Mar 28, 2018 | Fish Tales

Maggie Ribb, of R.A. Ribb. Co., pores through a book of Ron Ribb’s sketches of the rakes he made.

By Doreen Leggett

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Fisherman Mike Russo examined a decades-old clamming rake he had brought from the garage into the kitchen. His soot-colored cat George sniffed it warily.
“I paid a lot of bills with that sum’ bitch,” he said with a grin.
Russo said the first rake he bought he tore the teeth right off it when he went quahogging.
Ron Ribb took one look at that rake, then at burly Russo, and said he’d fix the problem. He built a new rake that matched the way Russo caught his clams.
It lasted.
Now, close to 30 years later, Russo still goes to R.A. Ribb Co.
“I have always used Ribb gear,” he said.
On a quiet cul-de-sac in East Harwich, Maggie Ribb flips through a smudged notebook filled with notes and drawings about various shellfishing rakes that her husband Ron made, and that she and her daughters have contributed to as well. They detail a history of handcrafting that extends back more than 40 years.
Behind and beside her, two men transform steel into clam rakes. A masked Shaun Hennion uses a welder and spacer to make the tines beautiful and practical. Grant Grenier, a former Navy welder, bends and smooths tines into a basket shape nearby.
By the door are some ready-to-ship Ribb Rakes, known internationally for their meticulous craftsmanship. Attached to each is a handwritten thank you note from Maggie Ribb.
Sometimes Maggie, her hair straight as iron, is tempted to say it’s all just business.
But it’s not.
“It’s personal,” she admits.
The business began in 1975 when folks saw the rakes that Maggie’s husband Ron, a philosophy major turned shellfisherman, made for himself, and asked if he could make a few more for them. He said sure.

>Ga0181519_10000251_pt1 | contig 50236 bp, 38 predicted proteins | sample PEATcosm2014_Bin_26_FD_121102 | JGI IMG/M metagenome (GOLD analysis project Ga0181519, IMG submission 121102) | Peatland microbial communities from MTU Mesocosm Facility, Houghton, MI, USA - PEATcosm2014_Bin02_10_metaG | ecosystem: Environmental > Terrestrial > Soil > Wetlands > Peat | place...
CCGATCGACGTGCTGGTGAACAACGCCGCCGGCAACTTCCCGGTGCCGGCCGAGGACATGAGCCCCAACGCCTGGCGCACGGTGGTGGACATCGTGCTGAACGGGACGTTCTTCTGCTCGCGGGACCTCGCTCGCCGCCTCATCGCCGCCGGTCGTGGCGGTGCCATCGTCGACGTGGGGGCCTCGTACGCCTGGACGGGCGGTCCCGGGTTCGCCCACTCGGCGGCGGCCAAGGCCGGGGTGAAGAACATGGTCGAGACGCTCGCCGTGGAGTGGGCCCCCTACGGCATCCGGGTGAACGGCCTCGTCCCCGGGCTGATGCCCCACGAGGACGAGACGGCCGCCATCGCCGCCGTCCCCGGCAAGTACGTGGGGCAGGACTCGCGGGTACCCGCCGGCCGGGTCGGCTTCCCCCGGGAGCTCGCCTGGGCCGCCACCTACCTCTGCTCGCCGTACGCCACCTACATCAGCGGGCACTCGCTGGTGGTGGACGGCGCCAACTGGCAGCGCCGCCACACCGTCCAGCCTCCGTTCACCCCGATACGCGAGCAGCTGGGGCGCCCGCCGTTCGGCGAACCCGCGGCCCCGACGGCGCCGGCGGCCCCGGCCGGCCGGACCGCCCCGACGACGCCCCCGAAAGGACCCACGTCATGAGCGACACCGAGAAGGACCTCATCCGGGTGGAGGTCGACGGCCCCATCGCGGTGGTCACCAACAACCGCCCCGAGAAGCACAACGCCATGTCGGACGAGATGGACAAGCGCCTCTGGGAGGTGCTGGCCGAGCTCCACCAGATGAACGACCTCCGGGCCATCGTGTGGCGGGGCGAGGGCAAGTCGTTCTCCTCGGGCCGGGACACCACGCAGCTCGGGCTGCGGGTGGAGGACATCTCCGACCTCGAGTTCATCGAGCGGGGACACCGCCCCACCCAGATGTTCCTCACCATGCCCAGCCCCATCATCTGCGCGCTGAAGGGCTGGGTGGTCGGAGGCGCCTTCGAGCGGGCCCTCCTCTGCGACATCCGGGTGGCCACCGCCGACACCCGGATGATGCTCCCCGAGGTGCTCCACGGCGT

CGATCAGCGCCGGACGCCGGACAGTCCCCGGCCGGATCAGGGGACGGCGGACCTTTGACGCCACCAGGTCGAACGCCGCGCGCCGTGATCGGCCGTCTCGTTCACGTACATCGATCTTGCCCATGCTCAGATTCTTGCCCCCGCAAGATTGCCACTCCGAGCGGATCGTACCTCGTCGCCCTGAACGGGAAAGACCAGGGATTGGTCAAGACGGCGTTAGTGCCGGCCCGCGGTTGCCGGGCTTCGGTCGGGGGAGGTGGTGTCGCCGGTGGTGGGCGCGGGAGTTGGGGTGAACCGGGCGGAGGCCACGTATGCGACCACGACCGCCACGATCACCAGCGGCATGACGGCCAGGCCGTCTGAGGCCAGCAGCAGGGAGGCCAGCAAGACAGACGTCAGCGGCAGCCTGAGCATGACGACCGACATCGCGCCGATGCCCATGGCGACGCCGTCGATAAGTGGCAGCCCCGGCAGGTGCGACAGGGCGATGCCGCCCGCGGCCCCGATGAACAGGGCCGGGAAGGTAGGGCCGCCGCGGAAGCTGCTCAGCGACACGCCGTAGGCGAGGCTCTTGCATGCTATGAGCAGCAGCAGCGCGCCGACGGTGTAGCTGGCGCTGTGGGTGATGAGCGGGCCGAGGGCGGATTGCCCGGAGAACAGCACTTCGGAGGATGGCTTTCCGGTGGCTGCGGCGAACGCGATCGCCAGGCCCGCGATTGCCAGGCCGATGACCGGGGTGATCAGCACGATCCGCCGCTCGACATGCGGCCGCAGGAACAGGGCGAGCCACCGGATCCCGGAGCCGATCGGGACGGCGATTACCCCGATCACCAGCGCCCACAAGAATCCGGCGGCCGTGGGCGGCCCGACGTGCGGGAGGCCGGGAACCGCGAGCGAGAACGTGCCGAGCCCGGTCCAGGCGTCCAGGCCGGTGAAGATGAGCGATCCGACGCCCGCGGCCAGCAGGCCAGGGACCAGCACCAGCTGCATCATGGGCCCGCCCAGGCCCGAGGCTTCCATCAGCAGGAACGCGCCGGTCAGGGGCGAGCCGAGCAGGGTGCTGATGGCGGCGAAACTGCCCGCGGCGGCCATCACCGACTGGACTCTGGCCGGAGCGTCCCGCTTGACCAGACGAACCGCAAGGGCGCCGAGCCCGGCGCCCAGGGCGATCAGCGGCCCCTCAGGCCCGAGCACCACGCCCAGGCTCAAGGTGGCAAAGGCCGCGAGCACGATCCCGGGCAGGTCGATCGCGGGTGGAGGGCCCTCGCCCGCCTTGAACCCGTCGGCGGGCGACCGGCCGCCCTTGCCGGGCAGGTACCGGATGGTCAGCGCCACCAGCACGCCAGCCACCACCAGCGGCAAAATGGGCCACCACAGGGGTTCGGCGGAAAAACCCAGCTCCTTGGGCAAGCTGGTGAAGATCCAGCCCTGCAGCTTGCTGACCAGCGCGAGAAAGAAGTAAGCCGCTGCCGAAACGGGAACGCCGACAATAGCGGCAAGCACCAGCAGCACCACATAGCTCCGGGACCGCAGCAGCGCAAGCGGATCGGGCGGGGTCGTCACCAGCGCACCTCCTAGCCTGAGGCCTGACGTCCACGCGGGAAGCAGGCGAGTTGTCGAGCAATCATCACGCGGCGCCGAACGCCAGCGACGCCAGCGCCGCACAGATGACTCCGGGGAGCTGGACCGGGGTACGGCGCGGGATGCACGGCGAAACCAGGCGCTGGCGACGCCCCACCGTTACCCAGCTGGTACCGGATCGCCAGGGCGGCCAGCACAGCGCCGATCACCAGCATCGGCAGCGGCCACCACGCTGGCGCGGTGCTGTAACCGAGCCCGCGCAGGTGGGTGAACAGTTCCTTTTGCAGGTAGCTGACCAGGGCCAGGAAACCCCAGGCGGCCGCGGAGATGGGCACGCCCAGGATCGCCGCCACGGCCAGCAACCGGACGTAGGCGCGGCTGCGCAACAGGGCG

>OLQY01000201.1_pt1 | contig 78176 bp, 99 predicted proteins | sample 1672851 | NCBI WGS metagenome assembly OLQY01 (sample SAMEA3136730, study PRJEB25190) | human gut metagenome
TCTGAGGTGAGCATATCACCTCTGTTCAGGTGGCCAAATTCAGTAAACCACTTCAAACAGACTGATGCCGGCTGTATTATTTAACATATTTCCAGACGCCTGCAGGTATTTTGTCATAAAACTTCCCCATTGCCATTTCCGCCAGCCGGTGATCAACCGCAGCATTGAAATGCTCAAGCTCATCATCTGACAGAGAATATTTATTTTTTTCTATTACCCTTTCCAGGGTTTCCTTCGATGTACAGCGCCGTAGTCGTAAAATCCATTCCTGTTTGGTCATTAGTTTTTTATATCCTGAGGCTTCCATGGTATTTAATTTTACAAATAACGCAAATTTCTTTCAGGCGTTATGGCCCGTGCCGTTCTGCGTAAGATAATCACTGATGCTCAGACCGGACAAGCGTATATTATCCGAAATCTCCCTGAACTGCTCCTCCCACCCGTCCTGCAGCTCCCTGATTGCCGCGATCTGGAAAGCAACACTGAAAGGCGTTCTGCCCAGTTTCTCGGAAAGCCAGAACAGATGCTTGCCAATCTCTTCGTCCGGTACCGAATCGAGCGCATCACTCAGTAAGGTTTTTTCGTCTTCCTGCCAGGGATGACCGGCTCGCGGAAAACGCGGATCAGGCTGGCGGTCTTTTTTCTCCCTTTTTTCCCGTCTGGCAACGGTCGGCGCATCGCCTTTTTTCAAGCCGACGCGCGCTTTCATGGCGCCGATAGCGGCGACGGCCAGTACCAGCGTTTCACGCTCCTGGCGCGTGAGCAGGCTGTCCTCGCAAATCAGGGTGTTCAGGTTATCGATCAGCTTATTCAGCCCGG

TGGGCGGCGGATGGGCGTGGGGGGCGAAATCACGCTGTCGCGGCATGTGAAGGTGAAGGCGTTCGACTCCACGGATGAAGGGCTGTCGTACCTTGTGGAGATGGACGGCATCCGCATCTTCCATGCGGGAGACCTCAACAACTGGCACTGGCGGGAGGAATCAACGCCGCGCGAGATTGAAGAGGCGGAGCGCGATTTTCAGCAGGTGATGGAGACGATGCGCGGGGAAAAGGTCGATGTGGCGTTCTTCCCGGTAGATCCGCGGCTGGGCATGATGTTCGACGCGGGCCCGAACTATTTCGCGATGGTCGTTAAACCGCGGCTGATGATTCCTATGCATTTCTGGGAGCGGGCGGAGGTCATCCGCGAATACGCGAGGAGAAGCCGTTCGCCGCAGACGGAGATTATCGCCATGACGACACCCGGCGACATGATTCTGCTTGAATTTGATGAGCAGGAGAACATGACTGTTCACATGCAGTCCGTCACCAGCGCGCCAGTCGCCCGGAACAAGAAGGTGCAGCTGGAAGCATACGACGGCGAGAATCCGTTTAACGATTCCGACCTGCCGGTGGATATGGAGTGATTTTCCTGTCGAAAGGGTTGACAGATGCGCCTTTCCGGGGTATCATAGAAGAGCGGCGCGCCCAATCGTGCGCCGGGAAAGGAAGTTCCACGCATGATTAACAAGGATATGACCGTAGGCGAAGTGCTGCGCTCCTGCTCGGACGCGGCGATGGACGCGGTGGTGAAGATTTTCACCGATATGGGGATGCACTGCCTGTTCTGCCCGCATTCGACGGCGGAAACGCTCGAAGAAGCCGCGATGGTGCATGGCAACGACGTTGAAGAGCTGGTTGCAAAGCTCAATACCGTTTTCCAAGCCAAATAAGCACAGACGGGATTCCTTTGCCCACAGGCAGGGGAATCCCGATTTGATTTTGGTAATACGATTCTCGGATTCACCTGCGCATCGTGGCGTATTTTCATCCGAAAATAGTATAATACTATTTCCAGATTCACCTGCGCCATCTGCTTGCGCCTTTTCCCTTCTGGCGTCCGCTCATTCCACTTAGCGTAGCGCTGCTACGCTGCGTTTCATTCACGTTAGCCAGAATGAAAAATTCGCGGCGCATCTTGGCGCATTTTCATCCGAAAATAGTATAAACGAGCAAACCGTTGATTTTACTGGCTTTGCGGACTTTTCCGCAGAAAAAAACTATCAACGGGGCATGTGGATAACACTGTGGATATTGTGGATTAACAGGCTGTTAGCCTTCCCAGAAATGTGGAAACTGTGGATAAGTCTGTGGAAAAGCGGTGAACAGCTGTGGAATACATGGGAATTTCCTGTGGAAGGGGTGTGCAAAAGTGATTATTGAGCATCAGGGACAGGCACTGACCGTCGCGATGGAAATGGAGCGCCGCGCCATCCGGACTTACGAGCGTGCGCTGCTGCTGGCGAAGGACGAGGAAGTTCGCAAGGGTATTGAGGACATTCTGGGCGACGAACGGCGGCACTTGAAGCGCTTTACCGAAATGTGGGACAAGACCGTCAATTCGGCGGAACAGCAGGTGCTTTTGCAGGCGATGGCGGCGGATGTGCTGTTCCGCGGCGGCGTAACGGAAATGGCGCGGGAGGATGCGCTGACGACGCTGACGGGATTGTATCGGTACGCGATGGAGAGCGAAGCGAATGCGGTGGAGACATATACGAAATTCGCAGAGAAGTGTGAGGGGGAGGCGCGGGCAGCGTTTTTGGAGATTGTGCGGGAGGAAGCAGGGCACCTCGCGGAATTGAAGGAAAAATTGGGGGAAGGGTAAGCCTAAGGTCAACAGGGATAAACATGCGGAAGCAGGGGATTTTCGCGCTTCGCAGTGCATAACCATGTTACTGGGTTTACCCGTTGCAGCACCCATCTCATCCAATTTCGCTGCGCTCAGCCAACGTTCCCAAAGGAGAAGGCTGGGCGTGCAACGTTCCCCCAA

“He did love shellfishing. If that ever came back to what it was he would have closed these doors and gone back out,” Maggie says.
In the beginning, they made three styles of commercial rakes, but after Ron talked to fishermen from Maine to Florida he bought a line of fixtures that broadened the kinds of rakes they could create.
The business was doing well because Ron was meticulous and adept at matching rake to owner. But in 1996 Ron passed away. Maggie had serious doubts about continuing the business.
Then John Linnell, a clammer and long-time customer, came through the door.
“‘You are going to keep going with this,’” Maggie remembers him saying. “‘If you don’t who are the guys going to go to?’”
Maggie, who is trained as an organist and still plays, talked it over with her daughters, then 13 and 15, and they decided to continue.
“I wouldn’t do anything else,” Maggie says. “I love hearing why people fish. Everyone has a story.”
And, she says, commercial clammers rely on the business.
“They need the gear to make money and live,” she says. “Keeping that legacy alive was very important to us.”
R.A. Ribb has grown over the years. Maggie has seen competitors on Long Island and in Rhode Island, but they have not survived.
“We’re just slammed with orders,” she says.
She and her daughters, particularly Greta, began branching into different styles of holiday rakes which are now immensely popular. Her other daughter, Kersti, has gotten more involved lately as Greta has two businesses of her own.
There are 19 styles of rakes for various applications, all built from scratch, all starting with steel.
“We weld everything here, we put on the edge ourselves,” Maggie says. “And we take great pride in that.”
Recreational shellfisherman Richard Banks has half a dozen, and counts on Ribb perfectionism.
“If the shellfish are in the rack I know they’re legal (sized),” he says. “I don’t have to worry about it.”
Maggie says about half their customers are recreational, half commercial. And like Ron when he began, she listens to what the commercial shellfishermen want and need.
“You help them out. Get stuff done as fast as you can,” Ribb says. “You can’t make what you think they should have; if they say they want something you make that. There’s no room for discussion.”


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